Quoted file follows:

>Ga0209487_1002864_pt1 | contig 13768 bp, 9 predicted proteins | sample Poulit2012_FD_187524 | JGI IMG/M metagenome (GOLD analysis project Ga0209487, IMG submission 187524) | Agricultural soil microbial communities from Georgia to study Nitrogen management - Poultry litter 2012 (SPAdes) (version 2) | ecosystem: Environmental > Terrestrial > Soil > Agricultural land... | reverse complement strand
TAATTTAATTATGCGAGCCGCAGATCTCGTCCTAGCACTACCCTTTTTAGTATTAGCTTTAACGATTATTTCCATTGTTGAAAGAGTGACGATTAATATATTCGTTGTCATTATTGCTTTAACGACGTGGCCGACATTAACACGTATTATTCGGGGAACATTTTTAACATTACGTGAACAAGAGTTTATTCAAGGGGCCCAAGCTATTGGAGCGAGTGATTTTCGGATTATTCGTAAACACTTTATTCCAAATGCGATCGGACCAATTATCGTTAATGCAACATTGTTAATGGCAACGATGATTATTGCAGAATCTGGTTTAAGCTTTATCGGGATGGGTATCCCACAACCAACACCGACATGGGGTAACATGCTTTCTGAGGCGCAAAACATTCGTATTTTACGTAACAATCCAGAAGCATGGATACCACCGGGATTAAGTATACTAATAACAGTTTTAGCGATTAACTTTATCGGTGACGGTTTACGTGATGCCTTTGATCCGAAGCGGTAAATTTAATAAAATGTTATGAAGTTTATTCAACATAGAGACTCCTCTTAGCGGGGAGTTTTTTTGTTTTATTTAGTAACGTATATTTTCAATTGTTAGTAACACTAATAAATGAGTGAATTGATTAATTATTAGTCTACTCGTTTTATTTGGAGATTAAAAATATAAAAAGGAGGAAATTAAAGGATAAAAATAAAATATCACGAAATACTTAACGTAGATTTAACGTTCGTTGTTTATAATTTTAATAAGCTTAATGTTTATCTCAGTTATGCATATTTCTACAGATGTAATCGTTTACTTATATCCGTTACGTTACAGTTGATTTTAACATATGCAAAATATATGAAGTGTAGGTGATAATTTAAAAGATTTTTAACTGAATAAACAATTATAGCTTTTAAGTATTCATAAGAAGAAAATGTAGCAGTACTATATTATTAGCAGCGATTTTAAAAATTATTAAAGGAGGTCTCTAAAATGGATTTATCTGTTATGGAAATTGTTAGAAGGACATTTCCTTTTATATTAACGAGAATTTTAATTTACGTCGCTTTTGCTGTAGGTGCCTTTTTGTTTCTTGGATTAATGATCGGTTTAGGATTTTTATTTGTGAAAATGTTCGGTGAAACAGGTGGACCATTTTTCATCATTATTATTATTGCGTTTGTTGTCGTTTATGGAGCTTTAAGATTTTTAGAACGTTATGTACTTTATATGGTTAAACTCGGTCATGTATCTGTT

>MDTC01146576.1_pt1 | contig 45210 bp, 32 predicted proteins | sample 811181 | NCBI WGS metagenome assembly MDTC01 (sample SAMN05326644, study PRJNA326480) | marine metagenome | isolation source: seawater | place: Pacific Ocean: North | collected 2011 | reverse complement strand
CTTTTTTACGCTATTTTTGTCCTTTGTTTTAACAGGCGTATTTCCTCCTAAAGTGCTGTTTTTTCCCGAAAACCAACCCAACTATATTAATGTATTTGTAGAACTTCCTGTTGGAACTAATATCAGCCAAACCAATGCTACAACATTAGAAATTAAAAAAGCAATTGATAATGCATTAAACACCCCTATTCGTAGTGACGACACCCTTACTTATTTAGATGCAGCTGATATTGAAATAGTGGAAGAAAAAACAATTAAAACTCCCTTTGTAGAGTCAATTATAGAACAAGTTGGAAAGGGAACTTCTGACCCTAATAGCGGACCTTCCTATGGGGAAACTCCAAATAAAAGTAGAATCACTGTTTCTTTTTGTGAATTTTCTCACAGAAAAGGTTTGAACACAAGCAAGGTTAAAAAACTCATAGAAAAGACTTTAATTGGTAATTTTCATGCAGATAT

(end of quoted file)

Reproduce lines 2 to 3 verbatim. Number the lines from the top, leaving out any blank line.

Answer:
TAATTTAATTATGCGAGCCGCAGATCTCGTCCTAGCACTACCCTTTTTAGTATTAGCTTTAACGATTATTTCCATTGTTGAAAGAGTGACGATTAATATATTCGTTGTCATTATTGCTTTAACGACGTGGCCGACATTAACACGTATTATTCGGGGAACATTTTTAACATTACGTGAACAAGAGTTTATTCAAGGGGCCCAAGCTATTGGAGCGAGTGATTTTCGGATTATTCGTAAACACTTTATTCCAAATGCGATCGGACCAATTATCGTTAATGCAACATTGTTAATGGCAACGATGATTATTGCAGAATCTGGTTTAAGCTTTATCGGGATGGGTATCCCACAACCAACACCGACATGGGGTAACATGCTTTCTGAGGCGCAAAACATTCGTATTTTACGTAACAATCCAGAAGCATGGATACCACCGGGATTAAGTATACTAATAACAGTTTTAGCGATTAACTTTATCGGTGACGGTTTACGTGATGCCTTTGATCCGAAGCGGTAAATTTAATAAAATGTTATGAAGTTTATTCAACATAGAGACTCCTCTTAGCGGGGAGTTTTTTTGTTTTATTTAGTAACGTATATTTTCAATTGTTAGTAACACTAATAAATGAGTGAATTGATTAATTATTAGTCTACTCGTTTTATTTGGAGATTAAAAATATAAAAAGGAGGAAATTAAAGGATAAAAATAAAATATCACGAAATACTTAACGTAGATTTAACGTTCGTTGTTTATAATTTTAATAAGCTTAATGTTTATCTCAGTTATGCATATTTCTACAGATGTAATCGTTTACTTATATCCGTTACGTTACAGTTGATTTTAACATATGCAAAATATATGAAGTGTAGGTGATAATTTAAAAGATTTTTAACTGAATAAACAATTATAGCTTTTAAGTATTCATAAGAAGAAAATGTAGCAGTACTATATTATTAGCAGCGATTTTAAAAATTATTAAAGGAGGTCTCTAAAATGGATTTATCTGTTATGGAAATTGTTAGAAGGACATTTCCTTTTATATTAACGAGAATTTTAATTTACGTCGCTTTTGCTGTAGGTGCCTTTTTGTTTCTTGGATTAATGATCGGTTTAGGATTTTTATTTGTGAAAATGTTCGGTGAAACAGGTGGACCATTTTTCATCATTATTATTATTGCGTTTGTTGTCGTTTATGGAGCTTTAAGATTTTTAGAACGTTATGTACTTTATATGGTTAAACTCGGTCATGTATCTGTT

>MDTC01146576.1_pt1 | contig 45210 bp, 32 predicted proteins | sample 811181 | NCBI WGS metagenome assembly MDTC01 (sample SAMN05326644, study PRJNA326480) | marine metagenome | isolation source: seawater | place: Pacific Ocean: North | collected 2011 | reverse complement strand